Goodreads Summary: After everything that happened—my first boyfriend, my first time, my first breakup—jumping back into the dating game seemed like the least healthy thing I could do. It’s not that I didn’t want to fall in love again, since that’s about the best feeling ever. But as a busy college premed still raw from heartbreak, which is the worst feeling ever, I figured I’d lie low for a while. Of course, as soon as I stopped looking for someone, an impossibly amazing—and devastatingly cute—guy came along, and I learned that having a new boyfriend is the quickest way to recover from losing your old one.If possible I think I enjoyed this one even more because it covered everything that the first one didn't, and a lot of the important things that other novels don't cover. Like friendship (and how even those suffer breakups), the after period of a breakup, the rebound, and the friend who you wish you could be with even if you've never felt that way towards him. And it talks about those awkward first visits home after you've been away at college.
The moment we got together, all my preconceptions about romance and sex were turned upside down. I discovered physical and emotional firsts I never knew existed. I learned to let go of my past by living in the present. It was thrilling. It was hot. It was just what the doctor ordered.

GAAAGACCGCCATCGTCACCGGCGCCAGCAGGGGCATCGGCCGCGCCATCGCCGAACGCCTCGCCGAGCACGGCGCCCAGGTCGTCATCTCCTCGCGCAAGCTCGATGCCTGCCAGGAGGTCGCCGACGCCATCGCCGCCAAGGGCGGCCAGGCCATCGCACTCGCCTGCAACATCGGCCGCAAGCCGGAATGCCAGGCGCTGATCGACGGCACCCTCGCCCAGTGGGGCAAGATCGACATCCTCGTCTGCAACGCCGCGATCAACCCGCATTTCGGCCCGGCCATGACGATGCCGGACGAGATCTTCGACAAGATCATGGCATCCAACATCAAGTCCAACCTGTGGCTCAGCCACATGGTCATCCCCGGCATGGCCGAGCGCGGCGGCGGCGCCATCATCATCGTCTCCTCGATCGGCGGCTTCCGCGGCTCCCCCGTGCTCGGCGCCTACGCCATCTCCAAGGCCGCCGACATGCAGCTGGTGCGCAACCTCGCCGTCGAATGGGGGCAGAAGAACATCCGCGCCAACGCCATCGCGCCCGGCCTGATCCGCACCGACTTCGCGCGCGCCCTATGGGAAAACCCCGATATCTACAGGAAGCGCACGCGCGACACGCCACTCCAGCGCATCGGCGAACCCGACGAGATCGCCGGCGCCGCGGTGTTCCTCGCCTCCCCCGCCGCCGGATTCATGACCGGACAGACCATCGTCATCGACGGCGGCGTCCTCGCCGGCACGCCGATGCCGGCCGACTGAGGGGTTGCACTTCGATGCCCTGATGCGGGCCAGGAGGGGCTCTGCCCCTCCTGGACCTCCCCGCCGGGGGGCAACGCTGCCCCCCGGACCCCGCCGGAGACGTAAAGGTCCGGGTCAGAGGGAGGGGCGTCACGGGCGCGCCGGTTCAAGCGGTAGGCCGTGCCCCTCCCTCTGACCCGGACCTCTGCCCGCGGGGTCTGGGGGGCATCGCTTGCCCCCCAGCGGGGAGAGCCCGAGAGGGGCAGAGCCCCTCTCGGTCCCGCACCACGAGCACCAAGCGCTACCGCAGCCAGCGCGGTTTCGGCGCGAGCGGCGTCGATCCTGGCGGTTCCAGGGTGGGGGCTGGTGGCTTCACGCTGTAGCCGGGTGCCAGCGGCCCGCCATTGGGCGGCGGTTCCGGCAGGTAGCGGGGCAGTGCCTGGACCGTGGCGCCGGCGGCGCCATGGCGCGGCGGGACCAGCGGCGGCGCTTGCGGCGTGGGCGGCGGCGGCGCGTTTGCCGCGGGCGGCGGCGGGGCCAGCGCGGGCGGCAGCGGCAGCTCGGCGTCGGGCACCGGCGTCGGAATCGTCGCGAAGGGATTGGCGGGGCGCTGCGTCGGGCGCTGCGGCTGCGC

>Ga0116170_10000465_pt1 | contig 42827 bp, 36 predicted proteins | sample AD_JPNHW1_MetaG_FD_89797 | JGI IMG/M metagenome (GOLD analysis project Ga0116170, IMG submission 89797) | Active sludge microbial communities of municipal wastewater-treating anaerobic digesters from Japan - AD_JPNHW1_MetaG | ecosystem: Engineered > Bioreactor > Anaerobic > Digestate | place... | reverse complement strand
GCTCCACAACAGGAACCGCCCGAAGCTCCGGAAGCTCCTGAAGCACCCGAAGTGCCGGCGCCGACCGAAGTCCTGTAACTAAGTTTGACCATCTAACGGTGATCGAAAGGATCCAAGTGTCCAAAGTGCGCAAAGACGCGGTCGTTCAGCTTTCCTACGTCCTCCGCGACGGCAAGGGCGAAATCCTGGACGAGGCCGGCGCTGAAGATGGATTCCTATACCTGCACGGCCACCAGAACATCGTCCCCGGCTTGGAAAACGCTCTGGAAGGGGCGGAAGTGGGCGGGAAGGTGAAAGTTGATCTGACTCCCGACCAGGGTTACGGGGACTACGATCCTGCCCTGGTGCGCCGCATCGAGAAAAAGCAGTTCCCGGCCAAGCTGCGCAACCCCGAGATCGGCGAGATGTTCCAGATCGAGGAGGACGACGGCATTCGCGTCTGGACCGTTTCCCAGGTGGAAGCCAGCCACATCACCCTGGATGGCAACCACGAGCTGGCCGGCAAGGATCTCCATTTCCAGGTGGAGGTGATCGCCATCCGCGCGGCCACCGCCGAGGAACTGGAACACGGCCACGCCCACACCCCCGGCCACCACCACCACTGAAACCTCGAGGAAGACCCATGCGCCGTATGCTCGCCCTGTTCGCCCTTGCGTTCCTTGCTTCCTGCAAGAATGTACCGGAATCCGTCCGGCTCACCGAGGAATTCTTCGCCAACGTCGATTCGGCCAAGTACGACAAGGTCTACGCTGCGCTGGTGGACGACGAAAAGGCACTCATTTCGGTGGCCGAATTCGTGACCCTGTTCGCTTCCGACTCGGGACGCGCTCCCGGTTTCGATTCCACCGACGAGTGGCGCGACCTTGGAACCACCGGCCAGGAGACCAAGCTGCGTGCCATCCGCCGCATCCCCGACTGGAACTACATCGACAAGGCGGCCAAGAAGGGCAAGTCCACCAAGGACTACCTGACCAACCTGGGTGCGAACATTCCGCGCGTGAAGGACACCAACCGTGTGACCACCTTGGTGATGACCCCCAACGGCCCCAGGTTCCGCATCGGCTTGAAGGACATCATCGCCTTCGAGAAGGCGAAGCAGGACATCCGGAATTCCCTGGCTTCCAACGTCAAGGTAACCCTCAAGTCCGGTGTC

But I couldn’t avoid my future forever.
In Daria Snadowsky’s daring follow-up to Anatomy of a Boyfriend, eighteen-year-old Dominique explores the relationship between love and lust, and the friendships that see us through.
Basically what I loved about this novel is what I enjoyed the most about the first one, it doesn't romanticize anything. The first novel, Anatomy of a Boyfriend, gave a fairly realistic portrayal of what it is like going through high school [at least the time period in the novel] and getting the first boyfriend, along with navigating parents and friendships while in that age bracket. Anatomy of a Single Girl tackles college and it does it so well. I knew exactly what Dom was going through having been there myself and I wish I had read this when I first started because its always nice to know that you're not alone and things are crazy for others too.
I think it answered a lot of questions and was even more of a modern Forever [referencing of course the Judy Blume novel], it was the new adult version. It talks about those awkward moments when you're not a young adult any more but you're not a full-fledged card-carrying adult either. I think it really represents what the new adult genre is all about.